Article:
Sending email notifications from C# ASP .NET web applications can often become a troublesome process. Automatic emails from software may be marked as junk or spam by many ISP mail servers. This can make it difficult for users to properly receive email notifications from software products and the messages themselves can be very important to the user. While one solution may be to ask users to add your web applications email address to their junk mail filter’s safe-list, this process can be difficult to control and unreliable. A possibly better solution is to use a 3rd-party email service to route messages through, such as Gmail.
In this article, we’ll create a basic C# ASP .NET web service which sends emails using Gmail’s SMTP server and your own Gmail account. The web service that we’ll create can by used by any range of applications, written in any programming language, simply by communicating with the web service in XML to send emails.
Gmail is one of the most popular web-based email services around, next to Hotmail and Yahoo, and also has one of the best deliverability rates and junk mail filtering systems. These features make Gmail a good choice as a 3rd-party email provider and even for sending programmatic emails and software notifications from web services, C# ASP .NET web applications, and desktop software, when used responsibly. Gmail provides the ability to route email through the Gmail SMTP server, using your Gmail account, and keep the From and Reply-To address listed as your own email address. With this feature, your C# ASP .NET web applications can send email automatically through Gmail, but use your own (non-Gmail) email address as the sender. This allows you to continue using your own email address for software-based notifications, but avoid any marking as spam that sending through your own domain’s SMTP server might encounter.
Creating Your Gmail Account and Linking to Your Domain
The first step to creating our Gmail emailing web service is to setup a Gmail account to act as our primary email account for our C# ASP .NET web application. The steps to create a Gmail account and setup your own (non-Gmail) email address as the sender and reply-to are listed below:
Visit http://www.gmail.com and create an account.
Once created, log in and click Settings along the top right menu.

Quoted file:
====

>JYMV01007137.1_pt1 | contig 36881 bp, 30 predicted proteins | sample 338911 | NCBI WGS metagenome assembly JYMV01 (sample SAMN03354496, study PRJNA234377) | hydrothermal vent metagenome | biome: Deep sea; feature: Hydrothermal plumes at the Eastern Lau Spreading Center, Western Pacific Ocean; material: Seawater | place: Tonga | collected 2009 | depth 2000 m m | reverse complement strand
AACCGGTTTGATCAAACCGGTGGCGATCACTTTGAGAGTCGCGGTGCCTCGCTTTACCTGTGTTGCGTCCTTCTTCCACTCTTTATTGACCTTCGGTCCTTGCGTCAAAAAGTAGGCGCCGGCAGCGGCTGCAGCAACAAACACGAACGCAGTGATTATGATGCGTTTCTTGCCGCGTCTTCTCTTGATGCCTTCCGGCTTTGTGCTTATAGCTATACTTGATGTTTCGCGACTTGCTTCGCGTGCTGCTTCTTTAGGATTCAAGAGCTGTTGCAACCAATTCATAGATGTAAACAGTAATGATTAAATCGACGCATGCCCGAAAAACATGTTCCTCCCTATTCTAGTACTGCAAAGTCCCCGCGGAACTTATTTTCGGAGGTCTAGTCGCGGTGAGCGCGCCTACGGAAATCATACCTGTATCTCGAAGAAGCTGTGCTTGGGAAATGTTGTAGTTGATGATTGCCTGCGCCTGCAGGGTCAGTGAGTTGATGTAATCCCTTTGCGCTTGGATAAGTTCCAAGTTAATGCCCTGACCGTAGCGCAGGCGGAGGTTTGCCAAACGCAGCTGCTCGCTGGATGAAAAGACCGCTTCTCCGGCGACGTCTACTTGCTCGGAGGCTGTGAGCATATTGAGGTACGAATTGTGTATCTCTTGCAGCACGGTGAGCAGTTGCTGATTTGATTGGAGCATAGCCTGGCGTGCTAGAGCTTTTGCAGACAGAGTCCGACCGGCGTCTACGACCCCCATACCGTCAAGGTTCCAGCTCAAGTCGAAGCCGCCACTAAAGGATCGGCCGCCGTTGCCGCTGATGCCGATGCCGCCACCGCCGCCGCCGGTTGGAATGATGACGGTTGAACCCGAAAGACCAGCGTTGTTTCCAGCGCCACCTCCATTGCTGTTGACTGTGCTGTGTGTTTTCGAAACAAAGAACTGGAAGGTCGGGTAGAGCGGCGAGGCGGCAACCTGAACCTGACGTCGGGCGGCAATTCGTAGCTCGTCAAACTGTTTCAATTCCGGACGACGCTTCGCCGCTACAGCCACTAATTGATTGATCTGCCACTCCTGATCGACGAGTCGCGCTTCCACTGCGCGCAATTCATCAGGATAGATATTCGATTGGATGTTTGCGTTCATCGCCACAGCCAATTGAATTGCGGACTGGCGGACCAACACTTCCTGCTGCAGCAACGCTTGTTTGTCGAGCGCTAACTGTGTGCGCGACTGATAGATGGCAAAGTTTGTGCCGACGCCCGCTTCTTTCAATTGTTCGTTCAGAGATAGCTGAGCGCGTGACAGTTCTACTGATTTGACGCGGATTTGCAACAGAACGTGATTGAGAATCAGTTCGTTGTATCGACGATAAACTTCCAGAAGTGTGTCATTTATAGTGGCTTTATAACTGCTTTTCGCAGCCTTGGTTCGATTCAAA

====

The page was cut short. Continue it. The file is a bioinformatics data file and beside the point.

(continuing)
Click the Accounts tab.
Click “Add another email address you own”.
Enter your own (non-Gmail) email address and fill in the Reply-to address as well.
Verify your email address with gmail and it should be added to your account.
Back in the Accounts tab, find your newly added email address and click “Make Default”.
Select the radio button for “Always reply from default address”.
It’s also a good idea to click the Forwarding tab and select the radio button for “Forward a copy of incoming mail to” and specify your (non-Gmail) email address. This way you’ll receive any email sent specifically to the gmail account at your standard email address, such as Mailer Daemon messages, bounce-backs, or message failures.
With your Gmail account created and setup to send email as your own domain’s email address, we’re ready to move on to creating the C# ASP .NET web service to send the emails.
Getting to Know System.Web.Mail and the MailMessage
System.Web.Mail is one of the more common methods for communicating with SMTP servers to send email from C# ASP .NET web applications. The MailMessage object is the core object for composing messages, populating the sender, recipient, cc, bcc, and other necessary fields for sending email. A typical example for using the MailMessage object to send an email in C# ASP .NET, based upon a contact page in a web application, would be as follows:
Note in the above code, we create a new MailMessage object and populate the To, From, Subject, and Body fields to prepare the email message. We then set the SMTP server and send the email. The .NET framework takes care of the details of transmitting the email, which makes the SmtpMail object particularly easy to use.
While sending email to standard SMTP servers is straight-forward with the MailMessage object and the SmtpMail feature, sending email through Gmail’s SMTP server takes a few extra steps, largely for security reasons. Therefore, we’ll need to create our own MailMessage class to specifically handle Gmail email messages.
Hacking the System.Web.Mail.MailMessage
Sending email to standard SMTP servers was quite easy using SmtpMail. However, Gmail’s server requires a secure connection with SSL enabled and requires a special port. To implement these details, we need to create our own GmailMessage class to handle the details of communicating with these security rules in place.
We’ll be using the RC.Gmail class, which inherits from System.Web.Mail.MailMessage to handle the secure communication with Gmail’s SMTP server.
public class GmailMessage : System.Web.Mail.MailMessage
The first item to note in the above code is that the class inherits from MailMessage. This allows the class to function almost exactly like a MailMessage object when sending emails. The specialized differences for sending email through Gmail is most notably apparent in the constructor, where we set the Gmail SMTP server to smtp.gmail.com, the port to 465, and the required security flags for sending emails in C# .NET using SSL (secure sockets layer) and authentication. Note, the authentication portion uses the Gmail account username and password as the valid login to send emails. With the MailMessage custom configuration complete, we can use the underlying MailMessage object as we would normally, by simply filling in the From, To, Subject, and Body properties and sending the MailMessage. Once again. the .NET framework takes care of the details of talking to Gmail’s SMTP server in secure mode and on port 465.